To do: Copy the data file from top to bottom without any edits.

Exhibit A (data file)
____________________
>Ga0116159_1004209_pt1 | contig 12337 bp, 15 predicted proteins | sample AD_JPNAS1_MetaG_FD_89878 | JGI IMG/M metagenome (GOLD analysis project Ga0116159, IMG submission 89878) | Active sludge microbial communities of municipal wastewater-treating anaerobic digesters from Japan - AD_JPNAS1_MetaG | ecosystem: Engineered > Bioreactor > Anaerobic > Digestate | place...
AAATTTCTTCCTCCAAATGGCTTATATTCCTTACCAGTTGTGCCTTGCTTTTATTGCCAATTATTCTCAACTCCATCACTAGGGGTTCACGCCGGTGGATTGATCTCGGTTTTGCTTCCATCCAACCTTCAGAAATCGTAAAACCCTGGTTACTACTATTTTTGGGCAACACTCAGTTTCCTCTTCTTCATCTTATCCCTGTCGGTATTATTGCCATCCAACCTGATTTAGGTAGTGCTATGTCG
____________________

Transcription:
>Ga0116159_1004209_pt1 | contig 12337 bp, 15 predicted proteins | sample AD_JPNAS1_MetaG_FD_89878 | JGI IMG/M metagenome (GOLD analysis project Ga0116159, IMG submission 89878) | Active sludge microbial communities of municipal wastewater-treating anaerobic digesters from Japan - AD_JPNAS1_MetaG | ecosystem: Engineered > Bioreactor > Anaerobic > Digestate | place...
AAATTTCTTCCTCCAAATGGCTTATATTCCTTACCAGTTGTGCCTTGCTTTTATTGCCAATTATTCTCAACTCCATCACTAGGGGTTCACGCCGGTGGATTGATCTCGGTTTTGCTTCCATCCAACCTTCAGAAATCGTAAAACCCTGGTTACTACTATTTTTGGGCAACACTCAGTTTCCTCTTCTTCATCTTATCCCTGTCGGTATTATTGCCATCCAACCTGATTTAGGTAGTGCTATGTCG